Yeah, I know it's time to give up the dream. What else I can do, IDK. I don't have a lot of marketable skills outside of writing, can't afford to go back to school to get them. And the real shame is that I am damn good at what I do. The PR job I could do better than at least half the people doing it (I know; as a journalist, I work with them). But I'll end up working at Walmart or something for the rest of my life because nobody will give me a chance to do anything decent.
One thing I wil NEVER, ever do is tell a kid that if they're smart and work hard, they can do or be anything they want. It's a load of BS. I wish I hadn't been lied to for my entire childhood and even into adulthood about that.
The "poor me" attitude is probably a lot more responsible for you not having the success in life that you want than your looks.
Looks matter if you choose a career that is in front of a camera, or the public. Telling a kid they can be anything they want if they are smart and work hard is mostly true. But being smart also means that if you are 5'2" and 190 lbs, you need to "smartly" realize that you aren't going to be a runway model.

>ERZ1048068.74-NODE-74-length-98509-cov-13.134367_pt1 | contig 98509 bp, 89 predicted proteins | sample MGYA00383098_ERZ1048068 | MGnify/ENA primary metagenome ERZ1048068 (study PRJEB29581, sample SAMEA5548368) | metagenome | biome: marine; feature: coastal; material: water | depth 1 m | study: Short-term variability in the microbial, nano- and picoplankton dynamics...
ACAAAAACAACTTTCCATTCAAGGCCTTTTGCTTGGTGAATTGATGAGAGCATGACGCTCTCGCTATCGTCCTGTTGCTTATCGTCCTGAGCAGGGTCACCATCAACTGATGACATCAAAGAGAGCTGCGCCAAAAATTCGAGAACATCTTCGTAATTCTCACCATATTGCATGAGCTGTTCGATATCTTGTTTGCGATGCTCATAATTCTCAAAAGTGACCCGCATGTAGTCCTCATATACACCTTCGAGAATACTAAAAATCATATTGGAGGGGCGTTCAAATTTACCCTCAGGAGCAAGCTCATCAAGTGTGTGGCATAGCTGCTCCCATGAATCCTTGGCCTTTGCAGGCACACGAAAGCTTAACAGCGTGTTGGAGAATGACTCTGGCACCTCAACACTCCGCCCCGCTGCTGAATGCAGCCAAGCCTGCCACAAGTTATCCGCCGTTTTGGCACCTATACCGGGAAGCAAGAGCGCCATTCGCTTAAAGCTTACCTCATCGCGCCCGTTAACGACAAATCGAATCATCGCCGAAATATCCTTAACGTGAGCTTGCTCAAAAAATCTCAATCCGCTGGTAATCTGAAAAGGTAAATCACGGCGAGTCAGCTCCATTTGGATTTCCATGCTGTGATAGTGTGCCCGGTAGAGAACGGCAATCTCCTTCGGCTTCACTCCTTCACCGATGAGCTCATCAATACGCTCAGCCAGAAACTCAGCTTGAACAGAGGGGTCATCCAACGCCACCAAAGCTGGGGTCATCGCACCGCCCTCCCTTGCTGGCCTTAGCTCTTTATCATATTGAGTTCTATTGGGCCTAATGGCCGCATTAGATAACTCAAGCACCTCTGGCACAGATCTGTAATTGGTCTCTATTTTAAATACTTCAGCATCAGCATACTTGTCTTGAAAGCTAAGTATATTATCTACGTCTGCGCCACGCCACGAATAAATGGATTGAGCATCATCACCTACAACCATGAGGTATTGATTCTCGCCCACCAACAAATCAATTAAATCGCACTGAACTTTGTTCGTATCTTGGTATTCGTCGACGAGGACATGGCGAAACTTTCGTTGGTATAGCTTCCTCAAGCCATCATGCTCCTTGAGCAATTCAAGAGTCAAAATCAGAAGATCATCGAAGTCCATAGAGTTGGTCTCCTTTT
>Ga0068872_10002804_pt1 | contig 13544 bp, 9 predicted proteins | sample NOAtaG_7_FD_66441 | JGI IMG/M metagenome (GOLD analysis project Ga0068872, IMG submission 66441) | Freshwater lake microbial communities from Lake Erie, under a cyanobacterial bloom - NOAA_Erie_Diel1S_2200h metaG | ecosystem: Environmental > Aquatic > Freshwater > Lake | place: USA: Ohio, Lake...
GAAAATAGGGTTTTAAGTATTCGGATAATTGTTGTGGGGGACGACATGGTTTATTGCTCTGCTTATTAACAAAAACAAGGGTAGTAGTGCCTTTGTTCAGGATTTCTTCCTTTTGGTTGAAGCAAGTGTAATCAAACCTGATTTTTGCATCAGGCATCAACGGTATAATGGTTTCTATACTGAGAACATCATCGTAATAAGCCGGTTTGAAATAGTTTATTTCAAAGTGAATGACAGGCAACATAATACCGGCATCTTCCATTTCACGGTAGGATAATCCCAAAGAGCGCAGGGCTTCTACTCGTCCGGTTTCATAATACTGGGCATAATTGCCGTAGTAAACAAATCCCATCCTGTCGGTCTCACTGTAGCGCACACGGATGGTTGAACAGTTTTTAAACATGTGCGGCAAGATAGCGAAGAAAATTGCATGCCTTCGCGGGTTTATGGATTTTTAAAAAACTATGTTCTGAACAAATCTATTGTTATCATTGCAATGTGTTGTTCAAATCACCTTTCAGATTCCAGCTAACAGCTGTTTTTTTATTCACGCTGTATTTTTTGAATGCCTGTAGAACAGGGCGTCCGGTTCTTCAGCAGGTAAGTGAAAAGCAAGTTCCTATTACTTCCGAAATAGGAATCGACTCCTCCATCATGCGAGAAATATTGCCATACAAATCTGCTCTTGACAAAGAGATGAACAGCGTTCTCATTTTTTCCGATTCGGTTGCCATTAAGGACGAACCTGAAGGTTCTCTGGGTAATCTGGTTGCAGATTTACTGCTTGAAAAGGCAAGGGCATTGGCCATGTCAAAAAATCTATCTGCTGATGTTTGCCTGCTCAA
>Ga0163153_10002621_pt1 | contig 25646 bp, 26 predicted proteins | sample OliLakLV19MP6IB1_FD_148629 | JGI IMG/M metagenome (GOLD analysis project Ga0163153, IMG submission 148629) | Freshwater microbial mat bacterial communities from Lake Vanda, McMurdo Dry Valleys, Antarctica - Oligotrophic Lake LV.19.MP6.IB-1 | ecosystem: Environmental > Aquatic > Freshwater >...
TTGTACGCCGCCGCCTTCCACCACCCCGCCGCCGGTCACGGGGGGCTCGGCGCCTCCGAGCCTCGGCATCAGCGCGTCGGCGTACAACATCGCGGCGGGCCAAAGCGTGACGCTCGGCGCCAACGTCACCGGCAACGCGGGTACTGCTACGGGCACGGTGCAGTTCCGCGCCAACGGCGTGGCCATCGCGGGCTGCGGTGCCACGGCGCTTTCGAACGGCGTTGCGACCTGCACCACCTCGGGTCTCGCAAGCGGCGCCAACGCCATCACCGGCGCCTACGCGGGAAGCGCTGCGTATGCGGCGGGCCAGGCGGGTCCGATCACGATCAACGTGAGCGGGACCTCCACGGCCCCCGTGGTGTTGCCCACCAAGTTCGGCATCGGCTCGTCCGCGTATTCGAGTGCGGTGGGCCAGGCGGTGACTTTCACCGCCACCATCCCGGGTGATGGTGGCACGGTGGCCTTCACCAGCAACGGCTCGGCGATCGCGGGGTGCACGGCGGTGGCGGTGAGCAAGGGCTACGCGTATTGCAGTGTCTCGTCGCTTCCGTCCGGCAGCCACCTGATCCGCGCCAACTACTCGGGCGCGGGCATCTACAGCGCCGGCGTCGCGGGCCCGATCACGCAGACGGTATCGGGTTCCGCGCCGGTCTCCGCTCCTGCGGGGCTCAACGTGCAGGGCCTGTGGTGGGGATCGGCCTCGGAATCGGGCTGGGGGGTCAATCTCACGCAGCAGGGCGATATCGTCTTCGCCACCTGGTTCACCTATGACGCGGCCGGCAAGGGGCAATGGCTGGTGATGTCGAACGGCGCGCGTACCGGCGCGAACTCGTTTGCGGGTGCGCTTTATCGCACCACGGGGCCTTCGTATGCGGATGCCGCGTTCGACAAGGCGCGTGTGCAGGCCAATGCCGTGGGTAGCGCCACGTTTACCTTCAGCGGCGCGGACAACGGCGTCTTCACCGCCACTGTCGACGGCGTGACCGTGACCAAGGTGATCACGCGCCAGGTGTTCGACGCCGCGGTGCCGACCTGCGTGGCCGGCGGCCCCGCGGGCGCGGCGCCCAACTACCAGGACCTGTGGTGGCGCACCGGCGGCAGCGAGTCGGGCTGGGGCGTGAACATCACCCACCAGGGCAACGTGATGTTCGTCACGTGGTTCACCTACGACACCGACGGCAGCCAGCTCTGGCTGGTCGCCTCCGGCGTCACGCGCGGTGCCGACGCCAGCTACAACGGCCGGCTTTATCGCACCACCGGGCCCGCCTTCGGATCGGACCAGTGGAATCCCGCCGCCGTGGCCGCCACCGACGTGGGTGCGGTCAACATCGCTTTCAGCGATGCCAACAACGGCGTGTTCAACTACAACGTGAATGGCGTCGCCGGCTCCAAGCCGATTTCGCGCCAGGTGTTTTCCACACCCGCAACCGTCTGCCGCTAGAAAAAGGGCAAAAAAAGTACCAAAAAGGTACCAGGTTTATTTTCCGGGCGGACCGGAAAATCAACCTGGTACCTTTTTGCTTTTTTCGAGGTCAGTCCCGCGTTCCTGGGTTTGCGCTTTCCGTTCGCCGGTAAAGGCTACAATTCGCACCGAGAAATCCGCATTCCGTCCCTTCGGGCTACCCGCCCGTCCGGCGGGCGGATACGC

I don't think I project that in anything, certainly not in a cover letter. Most people in my life would be genuinely surprised to learn that I'm not perfectly happy. When I'm working in the garage/racetrack, I have a smile on my face (because I AM genuinely happy when I'm there, happier than when I'm anywhere else), talk to everyone I know and some that I don't. I network like crazy, people know I'm looking (which is how you get a job inside the sport mostly). I just don't know what else to do. I am good at what I do; I was the first writer ever to win an NMPA award while working for an independent outlet; I'm still one of two and the only multiple winner from an independent. I guess I though that would open some doors.
But damn, there's a part of me that wants to walk through the garage and turn heads.